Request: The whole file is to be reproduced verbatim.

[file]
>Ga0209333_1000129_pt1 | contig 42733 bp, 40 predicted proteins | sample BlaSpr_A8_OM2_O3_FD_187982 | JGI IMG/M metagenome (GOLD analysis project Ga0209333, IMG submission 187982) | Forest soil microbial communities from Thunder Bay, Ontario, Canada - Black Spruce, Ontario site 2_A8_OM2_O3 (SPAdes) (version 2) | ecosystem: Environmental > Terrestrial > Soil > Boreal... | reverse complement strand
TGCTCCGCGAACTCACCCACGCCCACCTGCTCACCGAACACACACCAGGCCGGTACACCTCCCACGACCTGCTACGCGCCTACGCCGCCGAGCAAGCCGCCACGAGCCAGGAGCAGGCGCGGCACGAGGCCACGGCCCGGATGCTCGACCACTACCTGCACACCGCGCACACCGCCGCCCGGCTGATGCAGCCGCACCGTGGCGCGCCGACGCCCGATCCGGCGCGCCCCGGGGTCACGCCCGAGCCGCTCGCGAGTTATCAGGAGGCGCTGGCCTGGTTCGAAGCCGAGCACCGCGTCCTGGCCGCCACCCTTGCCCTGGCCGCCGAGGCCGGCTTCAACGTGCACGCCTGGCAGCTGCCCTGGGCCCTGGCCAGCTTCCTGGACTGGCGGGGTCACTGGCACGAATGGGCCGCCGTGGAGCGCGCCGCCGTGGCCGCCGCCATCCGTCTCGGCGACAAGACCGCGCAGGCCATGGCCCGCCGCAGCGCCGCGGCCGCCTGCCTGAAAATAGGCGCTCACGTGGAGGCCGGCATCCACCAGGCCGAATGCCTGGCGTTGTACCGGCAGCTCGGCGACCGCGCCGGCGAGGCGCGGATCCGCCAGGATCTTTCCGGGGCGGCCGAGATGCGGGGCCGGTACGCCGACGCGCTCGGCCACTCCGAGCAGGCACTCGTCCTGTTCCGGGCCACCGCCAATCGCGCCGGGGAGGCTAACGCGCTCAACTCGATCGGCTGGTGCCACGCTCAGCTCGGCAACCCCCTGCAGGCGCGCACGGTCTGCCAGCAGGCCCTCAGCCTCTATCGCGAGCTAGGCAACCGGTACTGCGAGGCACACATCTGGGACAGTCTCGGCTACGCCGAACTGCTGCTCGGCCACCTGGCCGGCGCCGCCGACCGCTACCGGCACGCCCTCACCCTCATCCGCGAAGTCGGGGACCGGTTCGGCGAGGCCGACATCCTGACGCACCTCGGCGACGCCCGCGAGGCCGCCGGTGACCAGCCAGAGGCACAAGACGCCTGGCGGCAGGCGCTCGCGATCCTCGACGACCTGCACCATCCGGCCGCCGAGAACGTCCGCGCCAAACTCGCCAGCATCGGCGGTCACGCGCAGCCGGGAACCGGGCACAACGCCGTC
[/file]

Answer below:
>Ga0209333_1000129_pt1 | contig 42733 bp, 40 predicted proteins | sample BlaSpr_A8_OM2_O3_FD_187982 | JGI IMG/M metagenome (GOLD analysis project Ga0209333, IMG submission 187982) | Forest soil microbial communities from Thunder Bay, Ontario, Canada - Black Spruce, Ontario site 2_A8_OM2_O3 (SPAdes) (version 2) | ecosystem: Environmental > Terrestrial > Soil > Boreal... | reverse complement strand
TGCTCCGCGAACTCACCCACGCCCACCTGCTCACCGAACACACACCAGGCCGGTACACCTCCCACGACCTGCTACGCGCCTACGCCGCCGAGCAAGCCGCCACGAGCCAGGAGCAGGCGCGGCACGAGGCCACGGCCCGGATGCTCGACCACTACCTGCACACCGCGCACACCGCCGCCCGGCTGATGCAGCCGCACCGTGGCGCGCCGACGCCCGATCCGGCGCGCCCCGGGGTCACGCCCGAGCCGCTCGCGAGTTATCAGGAGGCGCTGGCCTGGTTCGAAGCCGAGCACCGCGTCCTGGCCGCCACCCTTGCCCTGGCCGCCGAGGCCGGCTTCAACGTGCACGCCTGGCAGCTGCCCTGGGCCCTGGCCAGCTTCCTGGACTGGCGGGGTCACTGGCACGAATGGGCCGCCGTGGAGCGCGCCGCCGTGGCCGCCGCCATCCGTCTCGGCGACAAGACCGCGCAGGCCATGGCCCGCCGCAGCGCCGCGGCCGCCTGCCTGAAAATAGGCGCTCACGTGGAGGCCGGCATCCACCAGGCCGAATGCCTGGCGTTGTACCGGCAGCTCGGCGACCGCGCCGGCGAGGCGCGGATCCGCCAGGATCTTTCCGGGGCGGCCGAGATGCGGGGCCGGTACGCCGACGCGCTCGGCCACTCCGAGCAGGCACTCGTCCTGTTCCGGGCCACCGCCAATCGCGCCGGGGAGGCTAACGCGCTCAACTCGATCGGCTGGTGCCACGCTCAGCTCGGCAACCCCCTGCAGGCGCGCACGGTCTGCCAGCAGGCCCTCAGCCTCTATCGCGAGCTAGGCAACCGGTACTGCGAGGCACACATCTGGGACAGTCTCGGCTACGCCGAACTGCTGCTCGGCCACCTGGCCGGCGCCGCCGACCGCTACCGGCACGCCCTCACCCTCATCCGCGAAGTCGGGGACCGGTTCGGCGAGGCCGACATCCTGACGCACCTCGGCGACGCCCGCGAGGCCGCCGGTGACCAGCCAGAGGCACAAGACGCCTGGCGGCAGGCGCTCGCGATCCTCGACGACCTGCACCATCCGGCCGCCGAGAACGTCCGCGCCAAACTCGCCAGCATCGGCGGTCACGCGCAGCCGGGAACCGGGCACAACGCCGTC